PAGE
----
References for Ingenia article

The scenarios modelled in the DfT's Feasibility Study of Road Pricing in the UK show a reduction in urban congestion of nearly half, with about a 5% reduction in all traffic
Department for Transport, 2004. Feasibility study of road pricing in the UK , Annex B.

Vickrey's first degree was in Mathematics and Electrical Engineering from Yale, and he shared the Nobel Prize for Economics in 1996. In his ideal world, engineering economics would occupy a position of prominence and efficient pricing would be a central element of good engineering practice.
William Vickrey: contributions to public policy R. Arnott, International Tax and Public Finance 5(1998), 93-113.

P. Hills and P. Blythe. 2002. For whom the road tolls? Ingenia 14, 21-28.

Privacy is a critical issue since charges, if they are to target congestion, need to be specific in space and time. Our attitudes in this area are evolving rapidly. Each time we use, or choose not to use, a mobile phone, an Oyster card or a Tesco Clubcard we learn a little more of our own individual trade-off between personalisation, convenience and privacy. As more and more personal data is collected, the focus of the privacy debate is moving from data collection to higher-level questions on data access and the algorithms which can search and correlate across databases.
Data Mashing. Foundation for Science and Technology Journal 19:2 , 14-17.

Beckmann, M., McGuire, C.B. and Winsten, C.B. 1956 Studies in the Economics of Transportation. Cowles Commission Monograph, Yale University Press.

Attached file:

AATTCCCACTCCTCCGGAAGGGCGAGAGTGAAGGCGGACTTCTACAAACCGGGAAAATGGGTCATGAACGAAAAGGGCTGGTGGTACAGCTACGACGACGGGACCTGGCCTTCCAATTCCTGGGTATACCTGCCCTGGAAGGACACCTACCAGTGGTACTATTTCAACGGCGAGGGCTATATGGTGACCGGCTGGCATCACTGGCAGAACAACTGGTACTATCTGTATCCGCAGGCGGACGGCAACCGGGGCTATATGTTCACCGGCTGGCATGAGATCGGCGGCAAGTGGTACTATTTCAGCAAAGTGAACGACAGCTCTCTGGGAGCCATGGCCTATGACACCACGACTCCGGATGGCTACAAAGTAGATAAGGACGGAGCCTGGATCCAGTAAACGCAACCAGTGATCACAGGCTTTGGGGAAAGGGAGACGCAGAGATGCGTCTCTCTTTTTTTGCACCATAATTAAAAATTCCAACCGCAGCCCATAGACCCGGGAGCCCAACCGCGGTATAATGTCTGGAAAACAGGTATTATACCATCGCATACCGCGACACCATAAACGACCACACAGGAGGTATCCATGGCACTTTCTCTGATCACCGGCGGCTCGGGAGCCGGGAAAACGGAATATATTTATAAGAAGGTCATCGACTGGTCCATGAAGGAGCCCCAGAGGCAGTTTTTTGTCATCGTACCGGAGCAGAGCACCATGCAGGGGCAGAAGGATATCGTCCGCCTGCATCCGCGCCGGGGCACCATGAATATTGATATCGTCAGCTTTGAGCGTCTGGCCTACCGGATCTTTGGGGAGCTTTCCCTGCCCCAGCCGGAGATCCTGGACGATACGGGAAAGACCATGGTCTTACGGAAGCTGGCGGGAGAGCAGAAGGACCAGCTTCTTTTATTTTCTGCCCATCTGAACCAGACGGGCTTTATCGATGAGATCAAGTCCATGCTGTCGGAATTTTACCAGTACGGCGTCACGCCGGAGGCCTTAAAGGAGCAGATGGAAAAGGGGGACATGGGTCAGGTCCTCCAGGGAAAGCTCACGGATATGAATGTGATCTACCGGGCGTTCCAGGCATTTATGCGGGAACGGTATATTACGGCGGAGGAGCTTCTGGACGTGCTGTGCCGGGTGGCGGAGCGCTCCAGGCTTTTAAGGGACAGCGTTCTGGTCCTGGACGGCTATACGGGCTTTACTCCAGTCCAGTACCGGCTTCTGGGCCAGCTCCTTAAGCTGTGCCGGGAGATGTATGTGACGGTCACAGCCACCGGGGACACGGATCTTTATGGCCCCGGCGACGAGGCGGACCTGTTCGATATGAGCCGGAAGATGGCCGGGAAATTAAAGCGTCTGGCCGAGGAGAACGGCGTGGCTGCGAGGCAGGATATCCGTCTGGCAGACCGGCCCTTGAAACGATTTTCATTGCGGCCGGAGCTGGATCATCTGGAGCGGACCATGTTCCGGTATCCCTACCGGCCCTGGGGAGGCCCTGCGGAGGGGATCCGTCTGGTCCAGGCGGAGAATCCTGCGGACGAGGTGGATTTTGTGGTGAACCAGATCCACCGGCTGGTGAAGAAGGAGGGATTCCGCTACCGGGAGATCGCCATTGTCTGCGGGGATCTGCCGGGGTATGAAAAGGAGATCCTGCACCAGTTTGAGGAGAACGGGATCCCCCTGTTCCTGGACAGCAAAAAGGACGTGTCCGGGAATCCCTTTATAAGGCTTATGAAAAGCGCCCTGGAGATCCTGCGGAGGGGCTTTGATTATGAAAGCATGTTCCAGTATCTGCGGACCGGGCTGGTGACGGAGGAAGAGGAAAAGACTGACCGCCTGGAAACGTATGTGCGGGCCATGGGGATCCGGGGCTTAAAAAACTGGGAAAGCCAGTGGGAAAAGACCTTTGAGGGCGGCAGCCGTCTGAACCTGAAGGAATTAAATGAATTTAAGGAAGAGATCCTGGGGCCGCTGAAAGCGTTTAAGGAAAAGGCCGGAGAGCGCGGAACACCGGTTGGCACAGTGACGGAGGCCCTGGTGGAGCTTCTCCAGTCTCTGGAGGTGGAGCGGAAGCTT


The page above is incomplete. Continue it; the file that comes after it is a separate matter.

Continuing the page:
Wardrop, J.G. 1952 Some theoretical aspects of road traffic research. Proc. Inst. Civil Eng. 1, 325--378.

Reliability as well as time has value, and some studies indicate a higher value of reliability for women than men, possibly because child-care responsibilities reduce their scheduling flexibility. This may explain the consistent finding across many studies that, other things being equal, women are more likely than men to choose the tolled road or the HOT lane.
D. Brownstone and K A. Small 2005 Valuing time and reliability: assessing the evidence from road pricing demonstrations.

Transport for London: Impacts Monitoring, and Technology Trials

The amount of time spent travelling and the fraction of income devoted to transport vary substantially from individual to individual. However, averages over a population have been remarkably stable over a very wide range of geographical and cultural settings, historical periods and transport technologies. As technologies have advanced and our incomes have increased, we have travelled faster and further.
A. Schafer and D.G. Victor (2000) The future mobility of the world population, Transportation Research A34(3), 171-205.

About Fastrak.

Norwich Union's pay-as-you-drive.

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